England and Wales
It was in the public interest to resolve the question as to whether a housing trust was a “public authority” under the Human Rights Act and this justified granting a Protective Costs Order (PCO) to allow the Respondent to participate in the appellate proceedings.
The Applicant had challenged a notice of possession. The High Court dismissed the challenge; however they made a declaration that the housing trust was a “public authority” for the purpose of the Human Rights Act. The housing trust appealed this decision. The Applicant sought a PCO in connection with the appeal proceedings.
The Court of Appeal granted a PCO to the effect that the housing trust could not seek costs against the applicant or the Legal Services Commission.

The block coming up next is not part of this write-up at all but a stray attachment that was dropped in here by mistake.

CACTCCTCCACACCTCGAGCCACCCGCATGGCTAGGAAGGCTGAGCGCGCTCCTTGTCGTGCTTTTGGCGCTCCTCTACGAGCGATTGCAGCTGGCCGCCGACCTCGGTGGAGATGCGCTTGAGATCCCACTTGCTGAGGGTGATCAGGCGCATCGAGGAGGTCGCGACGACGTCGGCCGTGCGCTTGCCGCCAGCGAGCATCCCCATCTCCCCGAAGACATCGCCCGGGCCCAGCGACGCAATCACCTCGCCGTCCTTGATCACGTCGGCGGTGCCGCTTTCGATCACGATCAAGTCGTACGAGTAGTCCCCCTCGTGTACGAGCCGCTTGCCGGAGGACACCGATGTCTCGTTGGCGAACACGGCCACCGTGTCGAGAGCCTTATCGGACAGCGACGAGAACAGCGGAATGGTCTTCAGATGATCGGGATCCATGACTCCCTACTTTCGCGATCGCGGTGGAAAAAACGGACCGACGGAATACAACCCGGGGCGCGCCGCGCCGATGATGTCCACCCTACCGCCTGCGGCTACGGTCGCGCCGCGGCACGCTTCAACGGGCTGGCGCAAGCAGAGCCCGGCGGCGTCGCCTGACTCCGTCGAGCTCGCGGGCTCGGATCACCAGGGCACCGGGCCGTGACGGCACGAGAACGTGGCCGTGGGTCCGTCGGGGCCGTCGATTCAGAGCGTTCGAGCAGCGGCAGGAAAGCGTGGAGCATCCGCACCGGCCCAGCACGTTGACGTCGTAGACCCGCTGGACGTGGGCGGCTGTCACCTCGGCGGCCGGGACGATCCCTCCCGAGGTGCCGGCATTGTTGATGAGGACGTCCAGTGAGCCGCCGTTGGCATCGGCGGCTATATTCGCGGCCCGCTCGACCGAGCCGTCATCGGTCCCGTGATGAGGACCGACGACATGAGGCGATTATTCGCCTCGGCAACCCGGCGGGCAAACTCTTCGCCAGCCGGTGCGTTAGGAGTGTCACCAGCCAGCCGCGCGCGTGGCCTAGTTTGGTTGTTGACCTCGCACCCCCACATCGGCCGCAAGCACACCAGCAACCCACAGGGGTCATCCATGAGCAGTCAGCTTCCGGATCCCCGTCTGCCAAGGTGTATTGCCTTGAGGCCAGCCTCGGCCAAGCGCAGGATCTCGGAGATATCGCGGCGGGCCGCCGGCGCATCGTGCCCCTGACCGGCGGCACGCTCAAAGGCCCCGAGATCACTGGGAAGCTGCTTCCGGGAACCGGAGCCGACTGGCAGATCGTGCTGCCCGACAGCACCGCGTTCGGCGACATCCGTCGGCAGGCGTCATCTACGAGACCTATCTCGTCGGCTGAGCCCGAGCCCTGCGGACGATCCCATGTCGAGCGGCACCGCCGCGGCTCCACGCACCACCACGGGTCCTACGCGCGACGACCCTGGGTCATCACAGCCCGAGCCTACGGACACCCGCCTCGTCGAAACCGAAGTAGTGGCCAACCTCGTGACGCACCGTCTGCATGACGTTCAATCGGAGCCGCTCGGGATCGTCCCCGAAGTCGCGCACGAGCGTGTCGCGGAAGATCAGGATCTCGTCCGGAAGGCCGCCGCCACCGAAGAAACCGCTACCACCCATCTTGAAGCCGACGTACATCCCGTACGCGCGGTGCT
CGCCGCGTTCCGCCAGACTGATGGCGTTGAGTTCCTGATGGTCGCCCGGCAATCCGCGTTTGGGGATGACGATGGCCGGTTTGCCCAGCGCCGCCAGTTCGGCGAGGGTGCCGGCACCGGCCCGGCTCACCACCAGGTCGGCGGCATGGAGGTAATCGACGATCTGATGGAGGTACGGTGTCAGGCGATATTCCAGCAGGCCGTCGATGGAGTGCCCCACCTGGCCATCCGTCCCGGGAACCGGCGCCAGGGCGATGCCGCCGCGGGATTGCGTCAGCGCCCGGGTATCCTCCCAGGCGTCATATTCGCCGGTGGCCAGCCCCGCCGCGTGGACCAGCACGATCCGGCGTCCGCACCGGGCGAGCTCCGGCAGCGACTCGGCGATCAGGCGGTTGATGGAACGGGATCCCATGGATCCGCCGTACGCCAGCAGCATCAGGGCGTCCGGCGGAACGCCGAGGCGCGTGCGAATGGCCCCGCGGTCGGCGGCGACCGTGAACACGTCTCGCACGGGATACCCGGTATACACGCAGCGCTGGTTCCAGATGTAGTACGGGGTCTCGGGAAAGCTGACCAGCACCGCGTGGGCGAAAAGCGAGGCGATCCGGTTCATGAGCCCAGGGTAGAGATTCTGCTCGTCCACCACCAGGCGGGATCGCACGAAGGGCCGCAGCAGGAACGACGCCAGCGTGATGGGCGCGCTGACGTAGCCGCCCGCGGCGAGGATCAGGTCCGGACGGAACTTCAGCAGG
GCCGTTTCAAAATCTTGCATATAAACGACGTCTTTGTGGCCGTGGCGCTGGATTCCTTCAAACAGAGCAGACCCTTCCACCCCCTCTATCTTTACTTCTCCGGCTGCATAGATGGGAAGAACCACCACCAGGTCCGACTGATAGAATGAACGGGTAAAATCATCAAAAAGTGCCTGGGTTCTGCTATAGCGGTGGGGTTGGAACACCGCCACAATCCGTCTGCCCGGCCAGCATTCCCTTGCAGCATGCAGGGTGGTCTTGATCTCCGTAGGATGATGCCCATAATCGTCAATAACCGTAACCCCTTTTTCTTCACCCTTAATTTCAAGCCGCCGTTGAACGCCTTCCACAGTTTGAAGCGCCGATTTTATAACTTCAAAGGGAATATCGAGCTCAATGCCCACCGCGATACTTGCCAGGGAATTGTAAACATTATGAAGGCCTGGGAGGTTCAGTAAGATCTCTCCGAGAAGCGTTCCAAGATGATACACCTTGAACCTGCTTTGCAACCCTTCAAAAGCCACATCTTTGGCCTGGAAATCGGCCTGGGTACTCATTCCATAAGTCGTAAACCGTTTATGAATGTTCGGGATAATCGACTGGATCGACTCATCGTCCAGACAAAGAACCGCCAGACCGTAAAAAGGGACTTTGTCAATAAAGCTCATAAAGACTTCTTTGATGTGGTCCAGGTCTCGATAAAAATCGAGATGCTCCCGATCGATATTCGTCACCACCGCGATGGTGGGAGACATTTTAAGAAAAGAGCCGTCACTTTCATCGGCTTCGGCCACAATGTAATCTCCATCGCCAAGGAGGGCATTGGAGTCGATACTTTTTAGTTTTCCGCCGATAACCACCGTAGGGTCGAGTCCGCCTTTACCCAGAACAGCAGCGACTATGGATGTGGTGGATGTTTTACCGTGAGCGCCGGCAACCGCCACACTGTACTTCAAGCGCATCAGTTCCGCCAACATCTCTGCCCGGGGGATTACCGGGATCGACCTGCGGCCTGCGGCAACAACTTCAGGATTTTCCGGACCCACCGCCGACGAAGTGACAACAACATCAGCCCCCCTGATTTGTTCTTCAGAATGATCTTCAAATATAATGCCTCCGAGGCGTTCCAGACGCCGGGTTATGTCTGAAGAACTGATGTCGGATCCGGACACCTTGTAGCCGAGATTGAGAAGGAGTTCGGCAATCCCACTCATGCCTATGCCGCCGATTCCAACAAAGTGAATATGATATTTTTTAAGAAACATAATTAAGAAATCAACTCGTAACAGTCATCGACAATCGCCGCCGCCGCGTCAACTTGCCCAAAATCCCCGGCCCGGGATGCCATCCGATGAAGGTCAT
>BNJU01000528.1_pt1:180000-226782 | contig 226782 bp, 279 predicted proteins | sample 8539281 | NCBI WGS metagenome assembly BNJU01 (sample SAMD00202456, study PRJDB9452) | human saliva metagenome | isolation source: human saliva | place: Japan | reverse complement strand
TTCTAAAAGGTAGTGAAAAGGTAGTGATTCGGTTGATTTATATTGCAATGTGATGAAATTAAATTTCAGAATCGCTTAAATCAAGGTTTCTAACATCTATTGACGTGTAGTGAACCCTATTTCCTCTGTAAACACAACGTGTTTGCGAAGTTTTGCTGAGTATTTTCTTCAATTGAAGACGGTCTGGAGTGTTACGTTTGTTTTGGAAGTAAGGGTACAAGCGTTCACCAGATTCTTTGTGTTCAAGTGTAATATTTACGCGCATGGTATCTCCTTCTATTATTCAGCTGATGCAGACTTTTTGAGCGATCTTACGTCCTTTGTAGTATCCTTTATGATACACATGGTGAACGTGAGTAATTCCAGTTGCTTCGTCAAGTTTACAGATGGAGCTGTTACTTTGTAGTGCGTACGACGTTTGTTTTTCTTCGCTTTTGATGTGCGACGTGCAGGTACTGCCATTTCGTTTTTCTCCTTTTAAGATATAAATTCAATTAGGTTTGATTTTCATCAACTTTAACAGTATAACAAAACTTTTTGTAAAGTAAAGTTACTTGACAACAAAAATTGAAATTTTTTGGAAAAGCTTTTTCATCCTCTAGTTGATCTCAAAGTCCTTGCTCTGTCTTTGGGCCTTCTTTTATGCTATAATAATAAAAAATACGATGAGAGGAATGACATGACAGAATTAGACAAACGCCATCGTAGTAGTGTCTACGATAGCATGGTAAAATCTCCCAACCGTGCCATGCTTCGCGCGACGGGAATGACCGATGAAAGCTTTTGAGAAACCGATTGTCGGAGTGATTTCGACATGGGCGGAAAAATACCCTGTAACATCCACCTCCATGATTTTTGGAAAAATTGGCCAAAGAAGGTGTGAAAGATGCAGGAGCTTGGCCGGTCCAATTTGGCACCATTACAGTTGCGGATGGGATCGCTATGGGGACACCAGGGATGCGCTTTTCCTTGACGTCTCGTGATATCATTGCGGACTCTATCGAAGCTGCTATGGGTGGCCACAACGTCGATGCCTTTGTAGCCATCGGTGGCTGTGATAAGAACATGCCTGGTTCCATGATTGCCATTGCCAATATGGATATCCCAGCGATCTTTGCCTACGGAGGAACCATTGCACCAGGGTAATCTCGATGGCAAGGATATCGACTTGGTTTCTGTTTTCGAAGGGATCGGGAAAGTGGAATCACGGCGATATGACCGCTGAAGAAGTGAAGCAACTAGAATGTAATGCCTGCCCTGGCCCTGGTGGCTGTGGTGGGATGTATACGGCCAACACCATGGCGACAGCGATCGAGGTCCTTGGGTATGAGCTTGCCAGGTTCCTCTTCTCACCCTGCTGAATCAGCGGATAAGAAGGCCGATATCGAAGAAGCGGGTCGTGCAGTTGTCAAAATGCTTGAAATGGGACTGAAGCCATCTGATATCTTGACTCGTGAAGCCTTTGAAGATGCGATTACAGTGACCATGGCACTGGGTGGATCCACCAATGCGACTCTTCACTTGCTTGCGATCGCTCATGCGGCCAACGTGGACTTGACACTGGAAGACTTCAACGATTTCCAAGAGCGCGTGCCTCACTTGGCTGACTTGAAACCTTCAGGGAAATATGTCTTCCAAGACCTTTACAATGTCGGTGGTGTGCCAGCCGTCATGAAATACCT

The case raised issues of general public importance and it was in the public interest to resolve them. The appeal was instigated by the housing trust and was not conducted to assert a private interest of the Applicant. The possession order against her would stand, regardless of the result of the appeal. The Applicant’s interest was no greater than other tenants in the same position as her.
Points of note
This case is interesting as the Court of Appeal granted a PCO in favour of a Respondent to proceedings, emphasising the importance of oral argument on both sides. It provides useful comment as to what constitutes “private interest”.